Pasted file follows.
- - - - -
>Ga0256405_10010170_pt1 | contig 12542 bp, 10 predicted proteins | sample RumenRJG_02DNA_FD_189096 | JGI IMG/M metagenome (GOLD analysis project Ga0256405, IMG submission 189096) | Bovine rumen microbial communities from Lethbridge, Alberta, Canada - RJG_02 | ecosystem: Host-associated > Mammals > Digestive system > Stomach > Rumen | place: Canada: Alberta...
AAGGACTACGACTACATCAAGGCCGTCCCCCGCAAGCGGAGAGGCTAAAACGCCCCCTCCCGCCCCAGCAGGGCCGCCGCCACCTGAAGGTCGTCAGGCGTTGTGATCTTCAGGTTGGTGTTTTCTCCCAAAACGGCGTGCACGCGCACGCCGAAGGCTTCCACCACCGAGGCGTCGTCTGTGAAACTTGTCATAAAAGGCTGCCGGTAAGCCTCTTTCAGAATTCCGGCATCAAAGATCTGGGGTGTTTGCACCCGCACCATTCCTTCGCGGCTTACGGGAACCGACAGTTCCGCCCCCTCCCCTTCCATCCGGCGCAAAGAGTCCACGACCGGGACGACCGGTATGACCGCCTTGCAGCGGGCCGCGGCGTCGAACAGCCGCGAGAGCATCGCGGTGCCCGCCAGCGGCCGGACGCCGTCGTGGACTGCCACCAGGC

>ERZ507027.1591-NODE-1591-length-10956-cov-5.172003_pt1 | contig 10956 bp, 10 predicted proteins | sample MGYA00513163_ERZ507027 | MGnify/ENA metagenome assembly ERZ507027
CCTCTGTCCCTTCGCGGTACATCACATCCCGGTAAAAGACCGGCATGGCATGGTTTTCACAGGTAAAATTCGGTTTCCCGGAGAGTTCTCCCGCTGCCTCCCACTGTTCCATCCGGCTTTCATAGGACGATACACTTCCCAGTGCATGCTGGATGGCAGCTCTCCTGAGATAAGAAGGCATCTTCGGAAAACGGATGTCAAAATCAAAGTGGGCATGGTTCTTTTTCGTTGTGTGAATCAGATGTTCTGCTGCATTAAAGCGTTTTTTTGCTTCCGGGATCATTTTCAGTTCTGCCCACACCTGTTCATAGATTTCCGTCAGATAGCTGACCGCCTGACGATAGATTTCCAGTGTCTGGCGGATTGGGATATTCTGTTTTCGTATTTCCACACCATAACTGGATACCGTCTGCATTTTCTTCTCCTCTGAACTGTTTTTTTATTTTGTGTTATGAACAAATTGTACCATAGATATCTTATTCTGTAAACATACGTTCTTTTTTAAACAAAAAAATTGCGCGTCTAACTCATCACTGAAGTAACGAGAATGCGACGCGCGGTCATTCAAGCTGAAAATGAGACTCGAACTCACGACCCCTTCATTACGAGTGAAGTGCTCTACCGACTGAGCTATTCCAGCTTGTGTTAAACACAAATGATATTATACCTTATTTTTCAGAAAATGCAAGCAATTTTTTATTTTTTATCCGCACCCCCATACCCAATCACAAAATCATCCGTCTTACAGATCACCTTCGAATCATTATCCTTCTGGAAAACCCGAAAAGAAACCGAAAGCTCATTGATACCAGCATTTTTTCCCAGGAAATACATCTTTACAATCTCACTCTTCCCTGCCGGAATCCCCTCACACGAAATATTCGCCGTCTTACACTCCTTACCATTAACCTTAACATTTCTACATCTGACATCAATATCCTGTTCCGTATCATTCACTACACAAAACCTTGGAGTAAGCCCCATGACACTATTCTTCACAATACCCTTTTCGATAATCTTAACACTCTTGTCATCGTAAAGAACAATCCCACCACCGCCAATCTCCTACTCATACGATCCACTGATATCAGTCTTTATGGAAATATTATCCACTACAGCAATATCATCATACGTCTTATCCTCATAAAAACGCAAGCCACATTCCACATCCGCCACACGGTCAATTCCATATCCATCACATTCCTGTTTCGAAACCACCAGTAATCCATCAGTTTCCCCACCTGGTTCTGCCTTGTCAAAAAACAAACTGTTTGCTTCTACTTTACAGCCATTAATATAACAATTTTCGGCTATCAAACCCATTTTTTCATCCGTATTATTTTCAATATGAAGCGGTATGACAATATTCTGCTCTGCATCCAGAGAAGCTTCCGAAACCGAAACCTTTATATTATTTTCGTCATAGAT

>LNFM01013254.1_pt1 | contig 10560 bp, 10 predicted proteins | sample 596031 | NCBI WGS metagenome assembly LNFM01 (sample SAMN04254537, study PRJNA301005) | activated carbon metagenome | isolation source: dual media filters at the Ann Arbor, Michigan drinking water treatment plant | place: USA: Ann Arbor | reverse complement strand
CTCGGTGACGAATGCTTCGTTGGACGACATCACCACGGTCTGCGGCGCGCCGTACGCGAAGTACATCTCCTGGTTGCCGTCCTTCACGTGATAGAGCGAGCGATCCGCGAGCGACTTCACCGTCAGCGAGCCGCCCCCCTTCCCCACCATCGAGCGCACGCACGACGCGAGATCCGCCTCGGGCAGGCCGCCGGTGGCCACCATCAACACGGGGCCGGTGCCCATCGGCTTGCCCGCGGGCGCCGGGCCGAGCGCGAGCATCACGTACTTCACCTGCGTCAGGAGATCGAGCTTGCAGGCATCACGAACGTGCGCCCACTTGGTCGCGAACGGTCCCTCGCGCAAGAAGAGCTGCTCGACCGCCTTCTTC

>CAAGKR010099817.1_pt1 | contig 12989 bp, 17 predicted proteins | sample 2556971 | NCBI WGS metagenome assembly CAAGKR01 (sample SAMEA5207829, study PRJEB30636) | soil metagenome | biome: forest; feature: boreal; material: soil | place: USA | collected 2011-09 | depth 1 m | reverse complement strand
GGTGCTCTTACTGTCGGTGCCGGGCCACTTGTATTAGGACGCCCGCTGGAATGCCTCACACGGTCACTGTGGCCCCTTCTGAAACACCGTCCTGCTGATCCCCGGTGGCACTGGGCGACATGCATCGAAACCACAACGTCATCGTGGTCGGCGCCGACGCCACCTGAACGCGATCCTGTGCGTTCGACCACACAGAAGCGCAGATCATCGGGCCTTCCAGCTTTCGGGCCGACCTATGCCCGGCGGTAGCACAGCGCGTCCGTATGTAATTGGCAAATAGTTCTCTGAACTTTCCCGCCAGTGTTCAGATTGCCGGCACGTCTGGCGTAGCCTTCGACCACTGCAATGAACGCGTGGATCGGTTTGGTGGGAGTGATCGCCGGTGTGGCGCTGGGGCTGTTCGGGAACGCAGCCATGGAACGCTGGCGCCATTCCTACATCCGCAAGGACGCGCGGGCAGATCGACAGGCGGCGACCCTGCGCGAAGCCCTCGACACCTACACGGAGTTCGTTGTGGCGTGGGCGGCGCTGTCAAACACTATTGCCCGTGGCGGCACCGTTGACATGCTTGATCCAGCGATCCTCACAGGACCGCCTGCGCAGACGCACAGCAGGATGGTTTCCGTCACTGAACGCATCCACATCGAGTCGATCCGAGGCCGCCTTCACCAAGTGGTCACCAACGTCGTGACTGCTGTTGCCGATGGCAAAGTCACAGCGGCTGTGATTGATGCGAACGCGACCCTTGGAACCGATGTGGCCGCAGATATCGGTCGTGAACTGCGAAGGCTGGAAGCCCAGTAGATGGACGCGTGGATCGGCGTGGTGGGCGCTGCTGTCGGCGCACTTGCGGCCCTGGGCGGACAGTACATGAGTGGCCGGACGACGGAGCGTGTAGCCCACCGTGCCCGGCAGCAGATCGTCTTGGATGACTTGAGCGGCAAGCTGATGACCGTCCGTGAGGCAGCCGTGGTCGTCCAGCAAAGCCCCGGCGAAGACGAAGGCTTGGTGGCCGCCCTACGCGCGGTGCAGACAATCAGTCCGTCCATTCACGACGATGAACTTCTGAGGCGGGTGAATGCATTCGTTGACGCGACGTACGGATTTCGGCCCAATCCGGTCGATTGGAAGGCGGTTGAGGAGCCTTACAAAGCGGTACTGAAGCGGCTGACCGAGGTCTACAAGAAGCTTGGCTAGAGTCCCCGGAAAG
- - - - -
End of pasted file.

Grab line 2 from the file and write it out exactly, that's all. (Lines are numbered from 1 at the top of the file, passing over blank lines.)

AAGGACTACGACTACATCAAGGCCGTCCCCCGCAAGCGGAGAGGCTAAAACGCCCCCTCCCGCCCCAGCAGGGCCGCCGCCACCTGAAGGTCGTCAGGCGTTGTGATCTTCAGGTTGGTGTTTTCTCCCAAAACGGCGTGCACGCGCACGCCGAAGGCTTCCACCACCGAGGCGTCGTCTGTGAAACTTGTCATAAAAGGCTGCCGGTAAGCCTCTTTCAGAATTCCGGCATCAAAGATCTGGGGTGTTTGCACCCGCACCATTCCTTCGCGGCTTACGGGAACCGACAGTTCCGCCCCCTCCCCTTCCATCCGGCGCAAAGAGTCCACGACCGGGACGACCGGTATGACCGCCTTGCAGCGGGCCGCGGCGTCGAACAGCCGCGAGAGCATCGCGGTGCCCGCCAGCGGCCGGACGCCGTCGTGGACTGCCACCAGGC